The Havanese dog is the national dog of Cuba. It was developed from the “little white dog of Havana” which is now extinct. The little white dog of Cuba was descended from a Bichon-type dog from Tenerife.
This is an ancestry it shares with other dogs of the Bichon group of breeds.
It is ranked 23rd in the American Kennel Club list of most popular breeds.
At one time, the Havanese dog breed almost died out but has enjoyed a revival in popularity in recent years.
Origins Of The Havanese
The Havanese is related to other dogs in the Bichon Group. These include the Maltese Terrier, the Bichon Frise, the Bolognese and the Coton De Tulear.
They became very rare in Cuba. In the 1970s American Breeders became interested in the dog. At that time there were only 11 dogs of this breed in the United States. The modern dog has been developed from these dogs as well as some which were imported. Since then they have become hugely popular and has become one of the fastest growing breeds in the United States.
They were officially recognized as a breed by the American Kennel Club in 1996. They are classified in the toy group.
The Havanese is a short sturdy dog. He is slightly longer than tall. He is usually between eight and a half inches and eleven and a half inches at the withers. They weigh between 7 and 13 pounds.
They have a long silky coat which can range from straight to curly. The coat can be a range of colors including white, black, sable and gray. There are several marking patterns.
The coat is silky and soft and does require quite a lot of care. Many owners trim the hair quite short which makes it much easier to care for. Other owners love their long-haired appearance and are prepared to put in the work. If the dog is destined for the show ring it is essential the hair is kept long.
The tail is plumed and curls up over the back.
They have floppy ears with a distinct fold.
Their eyes are dark brown and almond-shaped.
The Havanese is willing to please and easier to train than most breeds. Although they are classified as toy dogs and don’t need a lot of vigorous exercise, they are still willing to take part in a daily walk and any other adventure that is going.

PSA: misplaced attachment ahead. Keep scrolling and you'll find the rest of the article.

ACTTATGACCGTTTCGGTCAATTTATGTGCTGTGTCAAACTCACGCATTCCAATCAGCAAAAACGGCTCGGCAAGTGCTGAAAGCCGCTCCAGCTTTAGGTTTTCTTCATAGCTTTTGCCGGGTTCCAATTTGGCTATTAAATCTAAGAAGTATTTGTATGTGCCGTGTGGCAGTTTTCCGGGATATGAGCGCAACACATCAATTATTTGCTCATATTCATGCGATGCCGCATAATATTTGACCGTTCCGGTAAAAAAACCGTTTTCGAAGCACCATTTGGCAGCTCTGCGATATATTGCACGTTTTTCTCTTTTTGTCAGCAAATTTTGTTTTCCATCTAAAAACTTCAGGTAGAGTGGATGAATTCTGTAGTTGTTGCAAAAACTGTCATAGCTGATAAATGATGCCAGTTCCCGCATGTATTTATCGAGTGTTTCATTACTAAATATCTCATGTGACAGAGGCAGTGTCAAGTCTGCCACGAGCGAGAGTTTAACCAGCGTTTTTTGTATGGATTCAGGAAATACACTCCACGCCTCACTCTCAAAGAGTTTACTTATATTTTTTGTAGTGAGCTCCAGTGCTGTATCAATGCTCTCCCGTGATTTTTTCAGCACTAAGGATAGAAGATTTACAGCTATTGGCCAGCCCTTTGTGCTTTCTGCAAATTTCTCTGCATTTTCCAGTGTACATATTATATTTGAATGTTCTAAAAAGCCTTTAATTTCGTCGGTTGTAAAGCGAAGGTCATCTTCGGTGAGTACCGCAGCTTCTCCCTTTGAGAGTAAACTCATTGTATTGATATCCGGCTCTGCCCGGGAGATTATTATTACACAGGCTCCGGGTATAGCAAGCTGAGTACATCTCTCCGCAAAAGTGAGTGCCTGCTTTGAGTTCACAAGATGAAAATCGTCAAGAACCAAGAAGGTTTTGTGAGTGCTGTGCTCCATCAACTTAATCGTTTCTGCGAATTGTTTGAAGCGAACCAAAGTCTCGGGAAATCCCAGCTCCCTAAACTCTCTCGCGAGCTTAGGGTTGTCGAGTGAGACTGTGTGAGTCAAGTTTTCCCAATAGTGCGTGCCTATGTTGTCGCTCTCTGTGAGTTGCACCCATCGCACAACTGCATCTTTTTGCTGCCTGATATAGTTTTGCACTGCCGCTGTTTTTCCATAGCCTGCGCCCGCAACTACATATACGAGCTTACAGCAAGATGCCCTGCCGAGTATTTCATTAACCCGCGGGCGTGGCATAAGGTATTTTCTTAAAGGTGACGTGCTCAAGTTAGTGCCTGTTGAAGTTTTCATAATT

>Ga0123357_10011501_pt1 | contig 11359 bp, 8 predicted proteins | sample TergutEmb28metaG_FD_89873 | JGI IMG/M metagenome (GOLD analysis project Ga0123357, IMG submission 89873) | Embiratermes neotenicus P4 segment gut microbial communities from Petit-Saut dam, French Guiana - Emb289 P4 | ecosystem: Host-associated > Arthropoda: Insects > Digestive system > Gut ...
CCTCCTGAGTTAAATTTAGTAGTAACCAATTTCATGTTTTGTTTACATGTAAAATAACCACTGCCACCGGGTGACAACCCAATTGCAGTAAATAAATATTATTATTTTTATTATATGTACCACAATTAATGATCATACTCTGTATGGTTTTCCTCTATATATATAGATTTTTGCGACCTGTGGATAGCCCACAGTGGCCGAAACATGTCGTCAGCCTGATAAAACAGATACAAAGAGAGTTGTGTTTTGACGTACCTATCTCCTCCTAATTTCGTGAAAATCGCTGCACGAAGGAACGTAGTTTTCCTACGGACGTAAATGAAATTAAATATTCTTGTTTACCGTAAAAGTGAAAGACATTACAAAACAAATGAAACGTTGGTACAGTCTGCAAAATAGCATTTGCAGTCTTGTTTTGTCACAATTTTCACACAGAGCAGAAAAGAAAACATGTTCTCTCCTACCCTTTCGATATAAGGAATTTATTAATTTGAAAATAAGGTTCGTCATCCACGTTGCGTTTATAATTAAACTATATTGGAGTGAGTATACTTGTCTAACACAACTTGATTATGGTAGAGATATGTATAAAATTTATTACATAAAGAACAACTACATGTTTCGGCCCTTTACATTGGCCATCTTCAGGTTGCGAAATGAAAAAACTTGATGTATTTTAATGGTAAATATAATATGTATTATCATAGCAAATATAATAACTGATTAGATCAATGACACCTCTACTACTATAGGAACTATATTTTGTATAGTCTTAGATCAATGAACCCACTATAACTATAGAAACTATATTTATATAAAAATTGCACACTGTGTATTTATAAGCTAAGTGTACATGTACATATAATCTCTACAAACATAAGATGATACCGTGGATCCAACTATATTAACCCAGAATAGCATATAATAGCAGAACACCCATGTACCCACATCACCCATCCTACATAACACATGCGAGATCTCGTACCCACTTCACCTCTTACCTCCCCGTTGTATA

They don’t do well if they are left alone for long periods. They love their family and will often attach to one family member who they follow around constantly. Alone, they can become bored and destructive.
They enjoy playing with children, but the children have to be taught that, like all small dogs, they can get injured if the play gets too rough.
They have no problem living in an apartment and have become popular with city dwellers.
They sometimes bark when strangers approach but are not generally considered to be good house dogs. They are accepting of strangers. They take their lead from their owners and if their owner is happy, they are happy.
Start socializing and training your puppy as early as you can. They are quick learners and are able to pick things up really fast.
Havanese are generally sturdy little dogs with few health issues. Their average life span is between 14 and 16 years.
Breeder organizations, such as the Havanese Club of America, monitor potential genetic issues to prevent the spread of problems within the breed. They can suffer the same issues as other small dog breeds such luxating patella and you should have them evaluated for this problem before purchase.
A check-up by an ophthalmologist is also a good idea.
Grooming And Care
If you choose not to have your dog clipped, then you need to brush the coat regularly.
Their facial hair is prone to tear-staining and the corners of their eyes need to be cleaned on a daily basis
Clean the inside of the ear flap with a damp cloth and remove excess wax and debris. Check for infection.
Brush their teeth regularly and check the dog’s mouth for signs of gum disease.
Havaneses As Pets
The Havanese will make a delightful pet. They are happy little dogs with a sense of fun. They are agile and have plenty of stamina. They will play games for as long as someone is able to keep up with them.